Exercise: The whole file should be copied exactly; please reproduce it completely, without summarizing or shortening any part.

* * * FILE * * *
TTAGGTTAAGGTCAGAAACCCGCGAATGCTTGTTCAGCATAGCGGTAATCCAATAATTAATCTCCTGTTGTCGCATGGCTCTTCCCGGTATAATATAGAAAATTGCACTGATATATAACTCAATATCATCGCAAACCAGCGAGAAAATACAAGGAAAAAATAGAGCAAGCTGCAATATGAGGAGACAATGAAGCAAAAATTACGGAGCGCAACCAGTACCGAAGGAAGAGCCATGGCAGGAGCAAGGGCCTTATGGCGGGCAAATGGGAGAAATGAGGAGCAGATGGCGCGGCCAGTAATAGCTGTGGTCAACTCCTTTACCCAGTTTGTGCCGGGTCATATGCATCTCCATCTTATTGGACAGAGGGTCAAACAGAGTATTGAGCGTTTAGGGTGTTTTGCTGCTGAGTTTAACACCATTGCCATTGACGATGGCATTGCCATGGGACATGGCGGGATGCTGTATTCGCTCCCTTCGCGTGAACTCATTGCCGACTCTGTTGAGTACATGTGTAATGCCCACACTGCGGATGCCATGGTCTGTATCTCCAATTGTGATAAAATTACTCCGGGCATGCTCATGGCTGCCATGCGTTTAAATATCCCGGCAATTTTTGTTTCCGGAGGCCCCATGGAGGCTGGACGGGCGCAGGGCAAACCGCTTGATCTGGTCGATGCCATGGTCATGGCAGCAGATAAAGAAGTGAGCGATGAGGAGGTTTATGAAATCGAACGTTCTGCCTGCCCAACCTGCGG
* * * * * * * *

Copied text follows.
TTAGGTTAAGGTCAGAAACCCGCGAATGCTTGTTCAGCATAGCGGTAATCCAATAATTAATCTCCTGTTGTCGCATGGCTCTTCCCGGTATAATATAGAAAATTGCACTGATATATAACTCAATATCATCGCAAACCAGCGAGAAAATACAAGGAAAAAATAGAGCAAGCTGCAATATGAGGAGACAATGAAGCAAAAATTACGGAGCGCAACCAGTACCGAAGGAAGAGCCATGGCAGGAGCAAGGGCCTTATGGCGGGCAAATGGGAGAAATGAGGAGCAGATGGCGCGGCCAGTAATAGCTGTGGTCAACTCCTTTACCCAGTTTGTGCCGGGTCATATGCATCTCCATCTTATTGGACAGAGGGTCAAACAGAGTATTGAGCGTTTAGGGTGTTTTGCTGCTGAGTTTAACACCATTGCCATTGACGATGGCATTGCCATGGGACATGGCGGGATGCTGTATTCGCTCCCTTCGCGTGAACTCATTGCCGACTCTGTTGAGTACATGTGTAATGCCCACACTGCGGATGCCATGGTCTGTATCTCCAATTGTGATAAAATTACTCCGGGCATGCTCATGGCTGCCATGCGTTTAAATATCCCGGCAATTTTTGTTTCCGGAGGCCCCATGGAGGCTGGACGGGCGCAGGGCAAACCGCTTGATCTGGTCGATGCCATGGTCATGGCAGCAGATAAAGAAGTGAGCGATGAGGAGGTTTATGAAATCGAACGTTCTGCCTGCCCAACCTGCGG